Five Ways to Improving Customer Experience

Posted by Linda Caudle

4/30/14 9:15 AM

06

Every time a customer dials into your business and speaks with an agent, that interaction is a direct extension of your brand image. In other words, they can further good feelings already established or foster bad ones.

Unfortunately, you will not always know when a customer is unhappy following an interaction. In fact, research indicates that for every customer compliant, there are at least 26 more unhappy customers that will not voice their opinion.

For this reason, it is imperative that your agents strive to make each and every customer experience a strong one. Below are five ways that your contact center can build long lasting relationships every agent-customer interaction that takes place:

Increase agent attentiveness: Your agents might be doing a lot of talking—but how well are they listening? With the right recording, analytics and training software, your agents can be better informed, learn to be focused, ask the right questions and be capable of answering customer questions and get them to resolution more quickly.

Provide tools for efficiency: Providing a great customer experience today means solving problems quickly. Make sure that you are putting the right information in front of agents so they are able to solve problems in only one interaction instead of having to engage with a customer on multiple calls to get their issue resolved.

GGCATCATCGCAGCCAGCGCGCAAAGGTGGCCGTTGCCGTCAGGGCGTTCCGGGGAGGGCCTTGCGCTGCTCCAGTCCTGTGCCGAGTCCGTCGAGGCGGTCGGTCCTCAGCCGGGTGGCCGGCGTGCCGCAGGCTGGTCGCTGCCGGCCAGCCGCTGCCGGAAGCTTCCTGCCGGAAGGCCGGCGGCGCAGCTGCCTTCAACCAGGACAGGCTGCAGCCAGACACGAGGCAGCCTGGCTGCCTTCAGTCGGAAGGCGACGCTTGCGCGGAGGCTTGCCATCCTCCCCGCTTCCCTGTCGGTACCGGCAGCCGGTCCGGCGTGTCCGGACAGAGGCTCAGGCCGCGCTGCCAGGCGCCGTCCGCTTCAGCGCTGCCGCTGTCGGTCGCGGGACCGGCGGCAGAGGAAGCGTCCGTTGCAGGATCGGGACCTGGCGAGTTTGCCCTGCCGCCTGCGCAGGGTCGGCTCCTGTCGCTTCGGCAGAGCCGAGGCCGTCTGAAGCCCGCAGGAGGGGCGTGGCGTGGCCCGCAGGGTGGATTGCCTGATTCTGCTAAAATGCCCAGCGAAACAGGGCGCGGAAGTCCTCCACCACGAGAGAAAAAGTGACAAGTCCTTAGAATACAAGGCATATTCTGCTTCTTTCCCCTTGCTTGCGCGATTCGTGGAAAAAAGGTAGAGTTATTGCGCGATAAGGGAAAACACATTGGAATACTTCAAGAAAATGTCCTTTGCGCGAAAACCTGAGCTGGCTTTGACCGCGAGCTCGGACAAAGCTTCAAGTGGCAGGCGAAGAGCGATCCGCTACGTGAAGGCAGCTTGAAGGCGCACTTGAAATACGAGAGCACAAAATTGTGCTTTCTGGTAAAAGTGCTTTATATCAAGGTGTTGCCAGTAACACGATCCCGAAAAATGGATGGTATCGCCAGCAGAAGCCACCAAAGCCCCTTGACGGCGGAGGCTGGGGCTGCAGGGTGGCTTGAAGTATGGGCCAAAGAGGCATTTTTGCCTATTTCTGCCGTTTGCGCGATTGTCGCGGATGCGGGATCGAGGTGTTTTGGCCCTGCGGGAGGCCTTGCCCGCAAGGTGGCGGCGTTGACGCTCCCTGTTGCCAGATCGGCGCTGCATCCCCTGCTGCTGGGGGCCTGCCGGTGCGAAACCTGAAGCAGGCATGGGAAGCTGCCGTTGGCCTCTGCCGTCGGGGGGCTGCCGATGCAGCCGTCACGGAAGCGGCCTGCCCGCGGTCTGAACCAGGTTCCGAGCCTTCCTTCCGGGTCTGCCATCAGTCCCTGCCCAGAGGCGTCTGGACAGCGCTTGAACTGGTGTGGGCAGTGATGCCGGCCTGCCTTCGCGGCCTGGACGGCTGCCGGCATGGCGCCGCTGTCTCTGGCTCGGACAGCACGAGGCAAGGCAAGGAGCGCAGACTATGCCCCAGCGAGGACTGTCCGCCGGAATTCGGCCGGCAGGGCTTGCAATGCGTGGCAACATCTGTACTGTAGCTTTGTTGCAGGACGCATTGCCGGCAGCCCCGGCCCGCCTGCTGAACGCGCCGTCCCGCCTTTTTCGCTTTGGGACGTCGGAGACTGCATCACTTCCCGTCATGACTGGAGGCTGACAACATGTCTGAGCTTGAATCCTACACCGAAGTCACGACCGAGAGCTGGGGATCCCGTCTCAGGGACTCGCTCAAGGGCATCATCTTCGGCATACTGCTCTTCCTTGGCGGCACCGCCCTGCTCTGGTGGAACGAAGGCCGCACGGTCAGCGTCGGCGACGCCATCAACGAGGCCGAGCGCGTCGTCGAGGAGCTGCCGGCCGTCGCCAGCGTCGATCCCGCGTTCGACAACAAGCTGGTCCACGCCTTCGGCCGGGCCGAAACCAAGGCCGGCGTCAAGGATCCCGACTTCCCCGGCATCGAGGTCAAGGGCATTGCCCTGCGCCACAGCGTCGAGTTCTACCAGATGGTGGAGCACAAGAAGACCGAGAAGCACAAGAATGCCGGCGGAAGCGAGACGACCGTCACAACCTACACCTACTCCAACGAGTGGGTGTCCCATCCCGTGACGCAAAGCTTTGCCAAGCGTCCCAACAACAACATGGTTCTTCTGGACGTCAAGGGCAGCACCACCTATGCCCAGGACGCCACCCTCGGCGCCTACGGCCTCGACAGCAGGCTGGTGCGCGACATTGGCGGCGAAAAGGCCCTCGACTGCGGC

Establish goals: It’s hard to achieve progress without first setting up goals for where you want each and every customer to wind up during the customer experience journey. Figure out their unique starting point and see to it that you have clear objectives that you want to attain.

Review customer progress: Setting customer-oriented goals is futile if you don’t regularly map out and review customer progress. Listen to call recordings and make sure that customers are well on track and not veering off into “churn” territory. Conduct periodic customer surveys that are tracked to a particular interaction to ensure a true customer satisfaction rating.

Spread customer visibility throughout the enterprise: The same agent will not always be able to cater to a customer. Make sure that agents have the tools they need to see what is going on with each customer, such as a centralized hub that stores progress and maps out recent conversations and goals.

A customer is four times more likely to reach out to a direct competitor if the problem they experience is service-related rather than product or price-related. Do your agents have the tools to improve customer experiences they need?

Topics: customer experience

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